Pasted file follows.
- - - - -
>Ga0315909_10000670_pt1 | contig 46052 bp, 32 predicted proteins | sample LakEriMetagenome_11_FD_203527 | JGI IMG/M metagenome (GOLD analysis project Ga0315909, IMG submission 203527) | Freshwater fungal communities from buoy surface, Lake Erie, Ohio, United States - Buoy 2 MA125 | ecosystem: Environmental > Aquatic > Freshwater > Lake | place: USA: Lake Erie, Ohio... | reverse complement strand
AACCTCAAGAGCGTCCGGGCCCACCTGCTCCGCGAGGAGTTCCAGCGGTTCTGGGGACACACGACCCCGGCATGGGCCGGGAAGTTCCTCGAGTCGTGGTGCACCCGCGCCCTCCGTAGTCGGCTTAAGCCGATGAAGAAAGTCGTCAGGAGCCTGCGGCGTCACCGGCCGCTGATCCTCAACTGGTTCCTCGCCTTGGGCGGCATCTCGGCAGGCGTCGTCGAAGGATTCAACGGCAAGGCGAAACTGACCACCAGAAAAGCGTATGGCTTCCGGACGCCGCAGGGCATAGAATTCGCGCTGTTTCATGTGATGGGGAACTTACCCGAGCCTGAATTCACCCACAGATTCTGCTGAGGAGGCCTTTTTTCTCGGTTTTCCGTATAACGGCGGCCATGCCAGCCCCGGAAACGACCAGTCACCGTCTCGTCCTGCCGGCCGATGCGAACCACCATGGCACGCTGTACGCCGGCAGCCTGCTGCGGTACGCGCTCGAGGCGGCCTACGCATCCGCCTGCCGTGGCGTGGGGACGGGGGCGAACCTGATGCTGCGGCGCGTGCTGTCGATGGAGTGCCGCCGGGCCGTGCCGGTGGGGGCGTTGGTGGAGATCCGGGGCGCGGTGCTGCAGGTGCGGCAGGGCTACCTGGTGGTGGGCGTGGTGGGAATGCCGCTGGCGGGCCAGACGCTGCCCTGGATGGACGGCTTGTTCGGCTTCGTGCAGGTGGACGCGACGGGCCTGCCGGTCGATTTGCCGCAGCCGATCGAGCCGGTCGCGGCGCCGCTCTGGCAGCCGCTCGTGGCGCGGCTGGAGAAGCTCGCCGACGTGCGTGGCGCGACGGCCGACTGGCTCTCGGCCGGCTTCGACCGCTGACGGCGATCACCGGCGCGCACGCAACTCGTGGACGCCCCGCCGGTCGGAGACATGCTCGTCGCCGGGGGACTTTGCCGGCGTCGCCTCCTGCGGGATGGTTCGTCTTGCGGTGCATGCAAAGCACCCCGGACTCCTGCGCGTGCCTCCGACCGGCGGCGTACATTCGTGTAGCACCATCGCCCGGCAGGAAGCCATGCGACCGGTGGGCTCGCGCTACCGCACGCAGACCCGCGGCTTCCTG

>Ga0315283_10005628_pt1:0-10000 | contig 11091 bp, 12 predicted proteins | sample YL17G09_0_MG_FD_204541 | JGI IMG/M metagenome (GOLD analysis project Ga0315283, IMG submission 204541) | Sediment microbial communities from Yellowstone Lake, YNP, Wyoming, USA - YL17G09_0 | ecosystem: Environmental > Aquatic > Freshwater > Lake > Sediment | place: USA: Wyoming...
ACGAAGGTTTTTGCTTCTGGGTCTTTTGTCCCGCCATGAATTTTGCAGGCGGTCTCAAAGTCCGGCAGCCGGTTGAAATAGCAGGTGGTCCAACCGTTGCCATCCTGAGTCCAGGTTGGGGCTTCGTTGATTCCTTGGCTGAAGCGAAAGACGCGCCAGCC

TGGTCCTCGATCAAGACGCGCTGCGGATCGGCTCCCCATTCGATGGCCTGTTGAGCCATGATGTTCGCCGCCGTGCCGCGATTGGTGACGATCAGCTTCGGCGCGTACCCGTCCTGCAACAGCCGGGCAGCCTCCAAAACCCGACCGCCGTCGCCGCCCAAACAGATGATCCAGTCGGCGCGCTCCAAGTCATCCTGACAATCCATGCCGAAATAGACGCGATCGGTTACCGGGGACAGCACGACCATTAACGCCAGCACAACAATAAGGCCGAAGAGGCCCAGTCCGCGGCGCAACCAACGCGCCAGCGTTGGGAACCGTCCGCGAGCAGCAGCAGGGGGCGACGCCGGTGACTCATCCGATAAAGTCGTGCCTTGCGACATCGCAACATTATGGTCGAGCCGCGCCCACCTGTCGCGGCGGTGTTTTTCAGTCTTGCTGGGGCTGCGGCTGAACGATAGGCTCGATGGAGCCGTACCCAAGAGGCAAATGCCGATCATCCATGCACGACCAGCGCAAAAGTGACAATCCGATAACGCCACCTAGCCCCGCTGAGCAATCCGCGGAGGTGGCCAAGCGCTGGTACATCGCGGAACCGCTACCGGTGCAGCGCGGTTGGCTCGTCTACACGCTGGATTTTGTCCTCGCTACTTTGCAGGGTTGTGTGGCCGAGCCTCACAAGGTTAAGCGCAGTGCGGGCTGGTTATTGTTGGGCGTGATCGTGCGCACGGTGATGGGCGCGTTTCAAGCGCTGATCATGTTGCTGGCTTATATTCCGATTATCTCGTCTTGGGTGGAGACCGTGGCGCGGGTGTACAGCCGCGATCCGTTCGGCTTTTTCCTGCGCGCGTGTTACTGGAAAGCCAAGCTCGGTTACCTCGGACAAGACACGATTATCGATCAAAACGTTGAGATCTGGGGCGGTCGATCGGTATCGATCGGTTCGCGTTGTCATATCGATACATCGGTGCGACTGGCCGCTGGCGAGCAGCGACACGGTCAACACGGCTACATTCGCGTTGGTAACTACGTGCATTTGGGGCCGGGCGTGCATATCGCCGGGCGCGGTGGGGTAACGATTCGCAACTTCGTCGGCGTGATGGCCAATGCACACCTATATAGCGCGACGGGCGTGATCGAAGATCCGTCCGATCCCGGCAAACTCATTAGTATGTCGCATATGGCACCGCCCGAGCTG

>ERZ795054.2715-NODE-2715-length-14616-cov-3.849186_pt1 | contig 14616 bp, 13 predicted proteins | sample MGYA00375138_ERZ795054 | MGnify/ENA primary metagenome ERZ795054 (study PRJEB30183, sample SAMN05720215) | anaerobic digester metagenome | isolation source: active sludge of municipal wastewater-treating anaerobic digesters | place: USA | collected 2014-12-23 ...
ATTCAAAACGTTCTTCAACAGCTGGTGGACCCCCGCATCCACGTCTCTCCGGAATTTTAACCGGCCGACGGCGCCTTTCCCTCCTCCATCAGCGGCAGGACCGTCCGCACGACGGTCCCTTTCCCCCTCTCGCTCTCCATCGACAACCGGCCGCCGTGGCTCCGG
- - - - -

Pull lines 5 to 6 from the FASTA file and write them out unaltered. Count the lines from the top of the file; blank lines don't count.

TGGTCCTCGATCAAGACGCGCTGCGGATCGGCTCCCCATTCGATGGCCTGTTGAGCCATGATGTTCGCCGCCGTGCCGCGATTGGTGACGATCAGCTTCGGCGCGTACCCGTCCTGCAACAGCCGGGCAGCCTCCAAAACCCGACCGCCGTCGCCGCCCAAACAGATGATCCAGTCGGCGCGCTCCAAGTCATCCTGACAATCCATGCCGAAATAGACGCGATCGGTTACCGGGGACAGCACGACCATTAACGCCAGCACAACAATAAGGCCGAAGAGGCCCAGTCCGCGGCGCAACCAACGCGCCAGCGTTGGGAACCGTCCGCGAGCAGCAGCAGGGGGCGACGCCGGTGACTCATCCGATAAAGTCGTGCCTTGCGACATCGCAACATTATGGTCGAGCCGCGCCCACCTGTCGCGGCGGTGTTTTTCAGTCTTGCTGGGGCTGCGGCTGAACGATAGGCTCGATGGAGCCGTACCCAAGAGGCAAATGCCGATCATCCATGCACGACCAGCGCAAAAGTGACAATCCGATAACGCCACCTAGCCCCGCTGAGCAATCCGCGGAGGTGGCCAAGCGCTGGTACATCGCGGAACCGCTACCGGTGCAGCGCGGTTGGCTCGTCTACACGCTGGATTTTGTCCTCGCTACTTTGCAGGGTTGTGTGGCCGAGCCTCACAAGGTTAAGCGCAGTGCGGGCTGGTTATTGTTGGGCGTGATCGTGCGCACGGTGATGGGCGCGTTTCAAGCGCTGATCATGTTGCTGGCTTATATTCCGATTATCTCGTCTTGGGTGGAGACCGTGGCGCGGGTGTACAGCCGCGATCCGTTCGGCTTTTTCCTGCGCGCGTGTTACTGGAAAGCCAAGCTCGGTTACCTCGGACAAGACACGATTATCGATCAAAACGTTGAGATCTGGGGCGGTCGATCGGTATCGATCGGTTCGCGTTGTCATATCGATACATCGGTGCGACTGGCCGCTGGCGAGCAGCGACACGGTCAACACGGCTACATTCGCGTTGGTAACTACGTGCATTTGGGGCCGGGCGTGCATATCGCCGGGCGCGGTGGGGTAACGATTCGCAACTTCGTCGGCGTGATGGCCAATGCACACCTATATAGCGCGACGGGCGTGATCGAAGATCCGTCCGATCCCGGCAAACTCATTAGTATGTCGCATATGGCACCGCCCGAGCTG

>ERZ795054.2715-NODE-2715-length-14616-cov-3.849186_pt1 | contig 14616 bp, 13 predicted proteins | sample MGYA00375138_ERZ795054 | MGnify/ENA primary metagenome ERZ795054 (study PRJEB30183, sample SAMN05720215) | anaerobic digester metagenome | isolation source: active sludge of municipal wastewater-treating anaerobic digesters | place: USA | collected 2014-12-23 ...